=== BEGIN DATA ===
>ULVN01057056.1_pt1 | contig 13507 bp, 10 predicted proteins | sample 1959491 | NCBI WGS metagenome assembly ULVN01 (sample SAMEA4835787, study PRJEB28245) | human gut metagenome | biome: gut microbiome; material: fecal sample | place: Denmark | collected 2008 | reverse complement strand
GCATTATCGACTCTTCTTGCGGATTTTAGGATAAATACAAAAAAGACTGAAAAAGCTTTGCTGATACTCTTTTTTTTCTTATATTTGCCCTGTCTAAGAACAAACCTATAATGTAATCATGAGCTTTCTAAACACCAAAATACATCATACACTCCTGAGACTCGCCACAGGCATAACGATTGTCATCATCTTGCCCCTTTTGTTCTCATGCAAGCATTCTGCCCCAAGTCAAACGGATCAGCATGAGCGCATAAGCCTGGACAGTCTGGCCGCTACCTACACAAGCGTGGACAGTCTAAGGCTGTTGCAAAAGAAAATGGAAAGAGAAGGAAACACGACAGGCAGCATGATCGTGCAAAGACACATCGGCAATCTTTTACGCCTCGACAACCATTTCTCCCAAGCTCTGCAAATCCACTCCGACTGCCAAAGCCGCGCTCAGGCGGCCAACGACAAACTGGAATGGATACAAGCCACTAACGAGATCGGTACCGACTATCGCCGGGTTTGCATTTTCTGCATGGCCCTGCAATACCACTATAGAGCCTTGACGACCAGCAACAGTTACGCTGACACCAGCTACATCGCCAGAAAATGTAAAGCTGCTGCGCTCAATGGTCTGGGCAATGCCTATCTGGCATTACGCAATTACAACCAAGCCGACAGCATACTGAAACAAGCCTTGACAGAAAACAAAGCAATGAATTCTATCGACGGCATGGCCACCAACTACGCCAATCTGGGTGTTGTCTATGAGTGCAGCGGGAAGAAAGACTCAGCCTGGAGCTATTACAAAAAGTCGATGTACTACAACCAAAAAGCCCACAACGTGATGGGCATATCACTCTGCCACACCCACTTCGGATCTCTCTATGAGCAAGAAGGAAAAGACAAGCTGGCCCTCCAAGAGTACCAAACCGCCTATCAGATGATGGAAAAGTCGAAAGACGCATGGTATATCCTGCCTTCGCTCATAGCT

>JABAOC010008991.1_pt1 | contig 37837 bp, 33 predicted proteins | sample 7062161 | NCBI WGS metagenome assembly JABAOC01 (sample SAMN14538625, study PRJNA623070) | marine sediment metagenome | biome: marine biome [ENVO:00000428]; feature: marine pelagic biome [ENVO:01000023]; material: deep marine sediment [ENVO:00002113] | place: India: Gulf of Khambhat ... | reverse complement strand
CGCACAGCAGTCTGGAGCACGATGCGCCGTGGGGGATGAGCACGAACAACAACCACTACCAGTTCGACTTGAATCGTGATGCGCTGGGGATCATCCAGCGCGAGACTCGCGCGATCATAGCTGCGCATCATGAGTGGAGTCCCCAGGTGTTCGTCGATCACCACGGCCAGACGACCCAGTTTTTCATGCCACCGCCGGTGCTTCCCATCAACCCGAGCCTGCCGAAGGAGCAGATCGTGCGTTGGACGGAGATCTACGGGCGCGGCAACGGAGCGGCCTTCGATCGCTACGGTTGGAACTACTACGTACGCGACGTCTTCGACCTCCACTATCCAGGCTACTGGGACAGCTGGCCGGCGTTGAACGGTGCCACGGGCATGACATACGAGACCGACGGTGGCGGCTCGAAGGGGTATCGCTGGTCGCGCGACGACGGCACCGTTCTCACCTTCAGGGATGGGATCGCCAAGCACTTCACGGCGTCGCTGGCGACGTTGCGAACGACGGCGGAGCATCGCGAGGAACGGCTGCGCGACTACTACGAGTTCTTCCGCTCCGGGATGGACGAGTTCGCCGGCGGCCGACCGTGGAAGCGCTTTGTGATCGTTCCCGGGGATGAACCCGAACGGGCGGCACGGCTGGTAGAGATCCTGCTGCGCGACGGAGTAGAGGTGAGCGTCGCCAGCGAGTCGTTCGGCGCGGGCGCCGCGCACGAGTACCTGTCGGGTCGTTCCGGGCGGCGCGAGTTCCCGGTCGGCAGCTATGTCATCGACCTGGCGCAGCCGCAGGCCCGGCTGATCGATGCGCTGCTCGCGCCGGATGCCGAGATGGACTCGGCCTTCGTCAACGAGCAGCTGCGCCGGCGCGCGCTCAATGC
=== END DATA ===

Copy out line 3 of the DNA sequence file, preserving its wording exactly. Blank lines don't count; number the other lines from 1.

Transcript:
>JABAOC010008991.1_pt1 | contig 37837 bp, 33 predicted proteins | sample 7062161 | NCBI WGS metagenome assembly JABAOC01 (sample SAMN14538625, study PRJNA623070) | marine sediment metagenome | biome: marine biome [ENVO:00000428]; feature: marine pelagic biome [ENVO:01000023]; material: deep marine sediment [ENVO:00002113] | place: India: Gulf of Khambhat ... | reverse complement strand